High school hazing becomes issue in area

Published: Tuesday, January 11, 2005 at 6:01 a.m.
Last Modified: Tuesday, January 11, 2005 at 1:28 a.m.
Two area high schools have punished varsity sports players for reported hazing incidents in the past month.
At Buchholz High, at least one player on the boys' soccer team was suspended from school and removed from the team, a school official said.
At Gainesville High, a separate hazing incident merited less serious attention from school officials, as five varsity boys' basketball players netted a one-game suspension from the team's coach.
At Buchholz, the hazing was linked to an initiation rite where at least one boy new to the soccer team this year was asked to take part in an embarrassing sexual act, The Sun has learned.
Buchholz Principal Vicente "Vince" Perez described the incident as an "initiation-type prank" that the school learned of just before winter break Dec. 17.
"We've dealt with it," he said. "It was a long process talking to all the students."
Perez said he also talked to soccer team parents before deciding the penalty.
"We wanted to send the message: That kind of behavior is not tolerated."
Perez declined to detail what "that kind of behavior" was, citing student confidentiality.
Both high school hazing incidents occurred while the teams were away from home at tournaments, school officials said.
The Buchholz incident occurred when the team was away for the Tallahassee Kickoff Classic the weekend of Dec. 4, Perez said.
An Alachua County Sheriff's Office spokesman said a report of the Buchholz incident was sent to the Leon County Sheriff's Office because it occurred in Tallahassee.
But it was not clear whether the Leon County will seek charges.
In the GHS episode, the boys varsity team was in St. Petersburg the week of Dec. 27 playing in the Hooters Holiday Shootout, officials said.
At least one new GHS player was asked to strip his clothes, The Sun learned.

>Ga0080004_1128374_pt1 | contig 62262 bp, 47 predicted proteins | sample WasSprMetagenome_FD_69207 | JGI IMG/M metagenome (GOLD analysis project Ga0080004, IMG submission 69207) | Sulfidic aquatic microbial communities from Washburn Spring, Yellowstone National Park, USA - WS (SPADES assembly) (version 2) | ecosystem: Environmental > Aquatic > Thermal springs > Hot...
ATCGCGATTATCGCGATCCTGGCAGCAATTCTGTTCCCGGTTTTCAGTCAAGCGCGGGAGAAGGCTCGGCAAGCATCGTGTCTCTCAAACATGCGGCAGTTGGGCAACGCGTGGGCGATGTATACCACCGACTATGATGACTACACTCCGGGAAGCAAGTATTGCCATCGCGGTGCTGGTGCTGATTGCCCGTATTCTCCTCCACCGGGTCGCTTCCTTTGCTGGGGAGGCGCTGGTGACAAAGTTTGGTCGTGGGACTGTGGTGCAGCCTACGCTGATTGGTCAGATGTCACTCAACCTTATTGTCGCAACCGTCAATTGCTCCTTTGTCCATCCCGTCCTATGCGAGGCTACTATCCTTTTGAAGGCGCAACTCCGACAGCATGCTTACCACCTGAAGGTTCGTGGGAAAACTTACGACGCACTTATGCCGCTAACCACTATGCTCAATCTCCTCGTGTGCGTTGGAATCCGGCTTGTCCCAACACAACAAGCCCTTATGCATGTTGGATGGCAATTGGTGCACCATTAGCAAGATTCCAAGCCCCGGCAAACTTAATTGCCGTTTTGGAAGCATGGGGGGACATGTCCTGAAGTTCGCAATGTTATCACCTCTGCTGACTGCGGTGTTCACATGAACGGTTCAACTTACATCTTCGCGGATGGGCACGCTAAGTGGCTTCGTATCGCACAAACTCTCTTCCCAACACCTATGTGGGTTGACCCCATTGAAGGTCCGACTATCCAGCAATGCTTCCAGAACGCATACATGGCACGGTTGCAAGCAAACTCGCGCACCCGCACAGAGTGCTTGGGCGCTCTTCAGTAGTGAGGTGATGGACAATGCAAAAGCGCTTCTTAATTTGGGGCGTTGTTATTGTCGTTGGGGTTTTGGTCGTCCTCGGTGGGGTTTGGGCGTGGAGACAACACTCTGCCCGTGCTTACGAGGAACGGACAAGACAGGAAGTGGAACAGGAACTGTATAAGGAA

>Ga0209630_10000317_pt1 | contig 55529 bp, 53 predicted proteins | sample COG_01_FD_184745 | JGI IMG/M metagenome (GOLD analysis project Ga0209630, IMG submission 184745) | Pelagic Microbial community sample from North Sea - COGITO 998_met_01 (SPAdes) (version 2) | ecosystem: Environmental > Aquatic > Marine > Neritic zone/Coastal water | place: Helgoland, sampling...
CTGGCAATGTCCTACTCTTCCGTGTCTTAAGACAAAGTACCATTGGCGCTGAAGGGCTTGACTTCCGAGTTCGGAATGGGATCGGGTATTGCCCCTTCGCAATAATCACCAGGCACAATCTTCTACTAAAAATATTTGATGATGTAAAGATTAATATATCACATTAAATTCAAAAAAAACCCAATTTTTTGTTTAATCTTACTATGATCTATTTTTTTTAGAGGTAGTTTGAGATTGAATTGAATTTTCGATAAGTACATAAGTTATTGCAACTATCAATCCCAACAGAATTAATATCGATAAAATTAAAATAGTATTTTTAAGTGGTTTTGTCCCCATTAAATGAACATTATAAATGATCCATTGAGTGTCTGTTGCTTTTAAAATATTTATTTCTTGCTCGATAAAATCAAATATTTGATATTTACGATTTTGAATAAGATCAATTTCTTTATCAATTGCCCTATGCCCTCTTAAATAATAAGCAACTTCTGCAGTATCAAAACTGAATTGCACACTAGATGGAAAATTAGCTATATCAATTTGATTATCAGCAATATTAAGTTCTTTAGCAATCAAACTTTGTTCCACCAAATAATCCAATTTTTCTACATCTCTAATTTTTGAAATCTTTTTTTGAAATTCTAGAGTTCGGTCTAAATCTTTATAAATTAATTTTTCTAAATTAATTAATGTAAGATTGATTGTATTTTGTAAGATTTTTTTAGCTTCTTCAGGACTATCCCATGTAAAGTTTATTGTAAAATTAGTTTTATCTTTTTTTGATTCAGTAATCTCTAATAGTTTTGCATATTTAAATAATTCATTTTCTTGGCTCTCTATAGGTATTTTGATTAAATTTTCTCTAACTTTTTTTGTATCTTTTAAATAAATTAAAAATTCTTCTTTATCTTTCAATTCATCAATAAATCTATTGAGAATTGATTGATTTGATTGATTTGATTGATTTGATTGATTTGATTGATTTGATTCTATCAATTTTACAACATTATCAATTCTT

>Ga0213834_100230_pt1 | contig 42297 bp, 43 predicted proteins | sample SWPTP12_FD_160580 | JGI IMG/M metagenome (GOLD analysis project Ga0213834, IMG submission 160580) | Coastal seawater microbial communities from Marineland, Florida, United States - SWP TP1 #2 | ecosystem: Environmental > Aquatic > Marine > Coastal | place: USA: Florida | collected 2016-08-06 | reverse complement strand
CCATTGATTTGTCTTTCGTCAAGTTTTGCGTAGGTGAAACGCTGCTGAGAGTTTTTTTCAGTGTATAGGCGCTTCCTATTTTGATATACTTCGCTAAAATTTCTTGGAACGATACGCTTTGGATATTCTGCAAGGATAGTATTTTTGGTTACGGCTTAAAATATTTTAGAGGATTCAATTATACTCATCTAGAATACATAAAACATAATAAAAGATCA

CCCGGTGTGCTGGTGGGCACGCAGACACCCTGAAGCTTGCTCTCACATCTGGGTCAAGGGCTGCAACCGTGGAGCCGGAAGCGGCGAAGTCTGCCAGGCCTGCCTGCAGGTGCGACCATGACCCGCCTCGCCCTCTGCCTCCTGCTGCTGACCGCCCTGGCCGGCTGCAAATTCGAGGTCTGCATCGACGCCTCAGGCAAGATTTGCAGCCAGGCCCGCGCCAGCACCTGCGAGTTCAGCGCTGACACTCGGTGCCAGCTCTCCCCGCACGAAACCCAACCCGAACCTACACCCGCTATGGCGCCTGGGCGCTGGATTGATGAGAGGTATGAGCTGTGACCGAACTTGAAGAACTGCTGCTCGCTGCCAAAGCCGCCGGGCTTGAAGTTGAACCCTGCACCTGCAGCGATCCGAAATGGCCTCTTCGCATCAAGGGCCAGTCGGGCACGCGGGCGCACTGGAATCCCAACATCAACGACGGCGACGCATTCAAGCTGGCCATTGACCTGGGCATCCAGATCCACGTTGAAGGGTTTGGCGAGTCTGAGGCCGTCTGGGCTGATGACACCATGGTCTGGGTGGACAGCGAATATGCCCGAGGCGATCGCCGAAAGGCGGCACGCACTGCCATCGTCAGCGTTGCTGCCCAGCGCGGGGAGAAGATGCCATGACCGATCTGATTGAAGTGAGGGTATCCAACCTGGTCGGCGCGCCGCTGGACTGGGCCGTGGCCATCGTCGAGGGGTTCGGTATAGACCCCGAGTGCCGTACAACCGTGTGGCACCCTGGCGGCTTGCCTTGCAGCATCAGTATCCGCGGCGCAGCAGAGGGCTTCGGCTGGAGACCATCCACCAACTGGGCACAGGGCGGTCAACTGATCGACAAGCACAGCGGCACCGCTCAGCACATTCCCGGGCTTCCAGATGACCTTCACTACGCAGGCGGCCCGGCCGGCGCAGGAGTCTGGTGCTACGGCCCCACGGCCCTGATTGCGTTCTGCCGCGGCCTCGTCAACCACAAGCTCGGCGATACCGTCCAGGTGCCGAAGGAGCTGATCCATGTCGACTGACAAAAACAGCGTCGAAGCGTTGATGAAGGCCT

Schools Superintendent Dan Boyd said he was aware of both cases and said the high schools reacted correctly.
As a former 24-year principal at GHS, Boyd said he doubted hazing was widespread. "I think it's just adolescent foolishness that occurs every now and then," Boyd said. "Coaches try to take steps to prevent it.
"It may be a trend and we may need to take steps to make sure youngsters understand we won't tolerate it," he added.
Hazing is an initiation or ritual a person is made to carry through in order to become part of a team, group or club. Hazing can be a harmless activity, such as having to carry a team's equipment.
But more humiliating hazing rituals at high schools are coming to light, said Hank Nuwer, author of the book "High School Hazing: When Rites Become Wrongs."
"It's a problem because it's so much more common now," said Nuwer, a journalism professor at Franklin College in Indiana.
"It's caught high school administrators unaware because they don't know how to respond," he said.
Administrators often want to "handle it in house" or assert that it's "a single isolated incident," he said.
Few high schools or districts have anti-hazing policies, Nuwer said. Instead, many schools are forced to react to incidents as they learn about them.
Compare that to major colleges and universities, which typically have developed procedures aimed at preventing hazing, he said.
The University of Florida lists hazing as a banned activity that carries penalties should students be caught.
Fraternity members at UF are asked to sign an "anti-hazing contract" that states "hazing is not tolerated in any form."
In 2000, Alfred University of Alfred, N.Y., published a study on hazing. Of more than 1,500 high school students polled, 48 percent said they had been hazed.
Nearly all students who were hazed were subjected to humiliation, according to the study. Of the students subjected to humiliating hazing, just under half were subjected to only humiliating behaviors, while the rest also were expected to engage in substance abuse or other dangerous acts.
Douane D. James can be reached at (352) 374-5087 or jamesd@gvillesun.com.

Reader comments posted to this article may be published in our print edition. All rights reserved. This copyrighted material may not be re-published without permission. Links are encouraged.

Comments are currently unavailable on this article

▲ Return to Top